There will be a box of donuts for the media Saturday as the Guelph Storm drafts in a nearby room at a local hotel.
I will select the best donut available. I have not committed to plain or filled.
After I have taken that donut, before even taking a bite, I will probably announce to others in the room that I couldn't believe that donut was still available. I had it rated to go much earler.
Yes, there are several tried and true signs that spring is indeed here: waking up to bird’s singing, easter candy on the shelves and an OHL general manager telling you they will take the best player available in the first round of the draft.
It inevitably is followed up with some form of "we had him rated much higher" or "we couldn't believe he was still available."
The OHL Priority Selection kicked off with the Kingston Frontenacs selecting early entry Shane Wright first overall on Friday. The rest of the 15-round online draft goes Saturday starting at 9 a.m.
Guelph picks 14th overall in the first round and has one selection in each round.
“We’re taking the best player,” Storm coach/general manager George Burnett said, “and I think most teams would tell you the same.”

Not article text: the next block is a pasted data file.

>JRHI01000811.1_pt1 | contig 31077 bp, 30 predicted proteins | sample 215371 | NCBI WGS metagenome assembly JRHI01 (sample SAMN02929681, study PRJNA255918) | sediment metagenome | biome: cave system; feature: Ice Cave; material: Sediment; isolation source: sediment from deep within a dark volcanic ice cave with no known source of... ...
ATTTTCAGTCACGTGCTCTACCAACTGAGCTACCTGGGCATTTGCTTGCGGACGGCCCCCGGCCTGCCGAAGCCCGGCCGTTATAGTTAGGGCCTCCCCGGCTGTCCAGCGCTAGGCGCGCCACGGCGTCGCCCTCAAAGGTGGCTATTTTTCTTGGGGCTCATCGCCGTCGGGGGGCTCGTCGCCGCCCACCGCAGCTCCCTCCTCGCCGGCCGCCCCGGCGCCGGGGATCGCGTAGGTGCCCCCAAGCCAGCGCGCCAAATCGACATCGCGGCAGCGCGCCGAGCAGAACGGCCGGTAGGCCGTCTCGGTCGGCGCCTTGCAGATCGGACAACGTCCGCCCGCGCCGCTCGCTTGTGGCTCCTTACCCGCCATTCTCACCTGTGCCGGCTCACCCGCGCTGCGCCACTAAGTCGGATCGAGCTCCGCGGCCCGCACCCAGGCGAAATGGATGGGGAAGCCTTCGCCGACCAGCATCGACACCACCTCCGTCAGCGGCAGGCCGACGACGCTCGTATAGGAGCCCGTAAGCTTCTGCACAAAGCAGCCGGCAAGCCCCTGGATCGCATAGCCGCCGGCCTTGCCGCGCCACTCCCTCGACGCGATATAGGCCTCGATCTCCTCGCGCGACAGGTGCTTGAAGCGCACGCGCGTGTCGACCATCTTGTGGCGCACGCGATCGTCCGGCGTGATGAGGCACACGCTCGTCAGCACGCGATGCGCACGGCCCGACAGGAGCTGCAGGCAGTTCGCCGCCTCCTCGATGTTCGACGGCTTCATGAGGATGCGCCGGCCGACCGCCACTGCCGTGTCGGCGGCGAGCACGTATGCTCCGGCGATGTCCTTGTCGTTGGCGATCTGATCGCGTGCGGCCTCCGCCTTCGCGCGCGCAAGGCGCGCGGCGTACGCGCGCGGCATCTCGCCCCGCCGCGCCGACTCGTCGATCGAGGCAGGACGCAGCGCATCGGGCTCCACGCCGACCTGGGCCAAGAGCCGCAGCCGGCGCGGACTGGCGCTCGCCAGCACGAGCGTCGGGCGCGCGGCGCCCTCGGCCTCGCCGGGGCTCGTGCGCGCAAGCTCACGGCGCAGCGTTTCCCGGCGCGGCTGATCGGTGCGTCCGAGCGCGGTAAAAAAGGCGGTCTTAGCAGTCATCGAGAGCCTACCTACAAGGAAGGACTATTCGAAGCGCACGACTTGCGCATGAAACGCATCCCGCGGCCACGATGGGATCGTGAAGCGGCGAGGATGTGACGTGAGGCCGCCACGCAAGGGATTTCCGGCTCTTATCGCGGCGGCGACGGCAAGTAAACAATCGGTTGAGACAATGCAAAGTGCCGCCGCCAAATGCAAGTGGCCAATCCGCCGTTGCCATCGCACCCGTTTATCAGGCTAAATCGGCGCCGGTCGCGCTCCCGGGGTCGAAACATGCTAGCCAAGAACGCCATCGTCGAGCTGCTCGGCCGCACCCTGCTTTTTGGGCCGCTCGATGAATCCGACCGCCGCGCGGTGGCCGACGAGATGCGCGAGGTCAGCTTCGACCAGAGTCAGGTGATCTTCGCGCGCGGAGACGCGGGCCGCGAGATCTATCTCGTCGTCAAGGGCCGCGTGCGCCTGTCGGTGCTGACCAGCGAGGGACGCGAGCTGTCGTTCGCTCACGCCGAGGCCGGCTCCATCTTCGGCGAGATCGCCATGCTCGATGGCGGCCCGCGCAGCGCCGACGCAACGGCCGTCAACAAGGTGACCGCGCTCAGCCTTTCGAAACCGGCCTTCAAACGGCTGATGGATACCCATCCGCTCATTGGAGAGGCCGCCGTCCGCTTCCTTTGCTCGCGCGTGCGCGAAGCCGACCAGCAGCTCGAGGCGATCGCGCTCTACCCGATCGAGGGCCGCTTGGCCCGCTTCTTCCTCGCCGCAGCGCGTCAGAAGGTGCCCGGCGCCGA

I would think the Storm goes forward with its first round pick, likely a centre.
When you look at next year’s roster, and the year after, forward depth could certainly be an issue.
Right now the only forwards pretty certain of returning would be Cam Hillis, Keegan Stevenson, Pavel Gogolev, Ty Collins, Ben McFarlane, Steve Grant and Matt Papais.
On defence they have Owen Lalonde, Daniil Chayka, Zack Terry and Luke Profaca.
Overage candidates as it stands are Anthony Popovich, Cedric Ralph, Zach Roberts, Fedor Gordeev and Liam Hawel. There is a chance any of those could pursue other options.
Of course things could also be swayed by whatever they plan to do in the import draft, where they are likely picking up two players this year.
“When you’re drafting in the first third of the draft you’re probably doing more fact-to-face meetings, but we’ve actually, despite picking at 14, we’ve had a lot of face-to-face meetings and we’ve had a lot of kids in,” said Burnett.
“We’ve talked to many, many, many kids and families and will continue to do that right up until Saturday.”
Choosing at 14 (Guelph has never picked 14th) can see the landscape change in a hurry.
“You’re never quite sure what happens at 14 because if one or two Americans get taken or there’s one or two bumps along the road can throw the entire thing off,” Burnett said.
“We’re going to get a good player at 14 and whoever that is knows there’s a wonderful opportunity to have a significant role on our team next year.”
That could be a selling point to help attract a player to Guelph: the fact that there would be plenty of playing time available given the amount of graduates.
“It’s a different feel for our young men coming into our organization than it has been over the last two years because there's a significant opportunity available to them.”
Burnett says that’s not necessarily a selling point, but it’s certainly part of the discussion.
“Not everyone can do that,” Burnett said of making it clear the opportunity exists.